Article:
Smile... The Future's On Its Way
by C.J. Horn
The Future's on Its Way: A Perspective on Home
The hardwood floor of our dining room would echo as my children and I sat at the table and stamped our feet on the floor. This "trampling" was part of our Bible memorization from Psalm 91. It occurred at verse 13: "Thou shalt tread upon the lion and adder: the young lion and the dragon shalt thou trample under feet."
That old house was one of the twenty-five places my children lived in during their years at "home" with mom and dad. The reason our children knew they had a home had very little to do with having the same address for any length of time. Not having the title deed to any piece of property probably forced our family to major on those things that all Christians can own and, of course, the ultimate home of all believers, the new Jerusalem.
Jerusalem - Home
A war over ownership of Jerusalem has been waged throughout history. This city is the most important city in all the world. It is not just that it is the capitol city of the Jew's so-called Promised Land, it is the site where history will culminate. Jerusalem will be the city of the eternal God. He will "establish it forever" (Psalm 48:8). Abraham "looked for a city which hath foundations, whose builder and maker is God" (Hebrews 11:10). This city is "that great city, the holy Jerusalem" that shall descend out of heaven from God (Revelation 21:10).
In Psalm 48:12,13, the following command is given:
Walk about Zion, and go round about her: tell the towers thereof. Mark ye well her bulwarks, consider her palaces; that ye may tell it to the generation following:
The language of Psalm 28 was graphic when it came to the attention that was to be given Mount Zion. Note the following verbs:
Walk About...Go Round...Tell...Mark Ye Well...Consider.
It wasn't enough for the inhabitants of Jerusalem to reside in the city. They were to step back, take a very good long look, memorize the city, and then be sure that the generations following knew all about the city. For the Jews, living in the city of Jerusalem represented living with their God.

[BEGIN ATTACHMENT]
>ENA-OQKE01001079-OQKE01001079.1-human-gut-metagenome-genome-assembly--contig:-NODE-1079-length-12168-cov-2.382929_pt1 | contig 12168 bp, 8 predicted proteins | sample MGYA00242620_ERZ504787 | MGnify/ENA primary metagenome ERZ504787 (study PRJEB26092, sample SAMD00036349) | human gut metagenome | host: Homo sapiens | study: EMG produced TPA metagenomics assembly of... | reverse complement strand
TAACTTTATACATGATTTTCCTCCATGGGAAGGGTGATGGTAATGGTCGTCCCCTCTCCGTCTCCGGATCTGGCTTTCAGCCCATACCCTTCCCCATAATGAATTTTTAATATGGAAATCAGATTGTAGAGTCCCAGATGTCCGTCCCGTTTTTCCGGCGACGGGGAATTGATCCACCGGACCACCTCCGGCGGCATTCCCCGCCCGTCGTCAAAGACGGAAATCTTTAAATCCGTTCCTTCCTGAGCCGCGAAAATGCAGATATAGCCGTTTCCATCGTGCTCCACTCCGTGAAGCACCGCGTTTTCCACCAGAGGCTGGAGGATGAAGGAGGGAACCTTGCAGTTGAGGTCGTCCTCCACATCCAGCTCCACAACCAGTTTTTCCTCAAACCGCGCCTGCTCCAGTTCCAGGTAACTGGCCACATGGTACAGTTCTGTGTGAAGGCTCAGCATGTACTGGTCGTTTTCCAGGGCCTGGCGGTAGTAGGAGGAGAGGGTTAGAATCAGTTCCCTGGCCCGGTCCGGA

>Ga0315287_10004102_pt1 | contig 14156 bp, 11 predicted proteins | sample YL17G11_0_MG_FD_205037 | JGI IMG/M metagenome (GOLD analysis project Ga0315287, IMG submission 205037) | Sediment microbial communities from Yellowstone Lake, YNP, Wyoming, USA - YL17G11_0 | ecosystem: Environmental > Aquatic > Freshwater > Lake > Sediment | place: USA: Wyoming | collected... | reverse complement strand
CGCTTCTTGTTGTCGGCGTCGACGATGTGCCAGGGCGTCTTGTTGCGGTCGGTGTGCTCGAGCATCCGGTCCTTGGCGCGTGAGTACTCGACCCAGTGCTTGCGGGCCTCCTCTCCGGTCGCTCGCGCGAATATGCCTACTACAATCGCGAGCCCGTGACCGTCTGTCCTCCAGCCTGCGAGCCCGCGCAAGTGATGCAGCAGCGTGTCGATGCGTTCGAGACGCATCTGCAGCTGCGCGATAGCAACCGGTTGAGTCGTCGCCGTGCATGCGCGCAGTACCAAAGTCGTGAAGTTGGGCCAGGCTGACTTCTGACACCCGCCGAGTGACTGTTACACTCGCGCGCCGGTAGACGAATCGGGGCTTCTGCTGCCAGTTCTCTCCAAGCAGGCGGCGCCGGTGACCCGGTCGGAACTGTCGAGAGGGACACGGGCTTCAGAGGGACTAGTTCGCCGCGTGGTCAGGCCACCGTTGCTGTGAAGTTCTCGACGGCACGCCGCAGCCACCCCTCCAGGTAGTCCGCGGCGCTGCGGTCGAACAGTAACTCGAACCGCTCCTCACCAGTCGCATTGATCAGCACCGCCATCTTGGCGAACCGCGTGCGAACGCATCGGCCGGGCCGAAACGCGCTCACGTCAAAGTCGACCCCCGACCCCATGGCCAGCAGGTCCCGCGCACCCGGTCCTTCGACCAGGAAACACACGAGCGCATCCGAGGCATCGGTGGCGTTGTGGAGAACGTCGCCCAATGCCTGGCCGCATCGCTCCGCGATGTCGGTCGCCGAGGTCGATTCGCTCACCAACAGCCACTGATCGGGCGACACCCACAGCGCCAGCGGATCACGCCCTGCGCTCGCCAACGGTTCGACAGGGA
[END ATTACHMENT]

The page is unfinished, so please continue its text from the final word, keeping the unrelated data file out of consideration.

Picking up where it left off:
The "Sons of Korah" for which Psalm 48 was written, were musicians in the Temple of God. At this particular point in history, Jerusalem (as Zion means here) was at the zenith of its power under the reigns of David and Solomon.
In the admonition to memorize the city, there are three basic elements: bulwarks, towers, and palaces. The towers and palaces of Jerusalem speak of the physical attributes of the city.
Historian Benjamin Mazar writes:
"It must be remembered that the successive cities on the site of Jerusalem were subjected to a series of violent destructions by a variety of enemies. During the last three millennia, since the time of David, the city has undergone many drastic changes in shape and size, in its streets and structures, so that from one period to another, under different occupying authorities, the sense of continuity with the past was broken, and the knowledge of earlier forms of the city was lost." Although this is certainly the case, it is possible to put together from the Biblical record and from other historical writings a reasonable glimpse of this great city and its inhabitants that the Psalmist commanded to be memorized.
Noted historian, Josephus, in his writings describes a legend that Jerusalem was originally built by Melchizedek.
Melchizedek was "King of Salem" from which the name of Jerusalem could very well be derived. "It seems likely that the meeting between Abraham and the priest-king Melchizedek at the "King's Valley" (Genesis 14:17) took place near 'En-Rogel, outside the southern gate of the city."
At any rate, the location of the city was strategically placed near the ample water supply known as the Spring of Gihon.
"For before everything that is and has been Jerusalem, there was a spring called Gihon, which means "gushing." It lies in a cave at the foot of the eastern slope of the ridge or hill known as Ophel, as lively, it would seem, as when David first saw it 3,000 years ago."
David conquered the Jebusite stronghold that we now know as the city of Jerusalem in 1000 B.C. When David conquered the city, he built "The City of David" at the edge of the high uneven tableland, 2500 feet above sea level where Jerusalem stands today. The Dead Sea, to the east, 1286 ft. below sea level, is less than twenty-five miles away. One can understand why David chose the site as an easily defensible fortress.
Behind the City of David, on the third hill was the Upper City and between these two hills the Lower City. David enclosed this entire area, very nearly square, of approximately 175 acres, within one protective wall. In fact, David's improvements to the city were so extensive that Josephus considered his work a "rebuilding" of the city.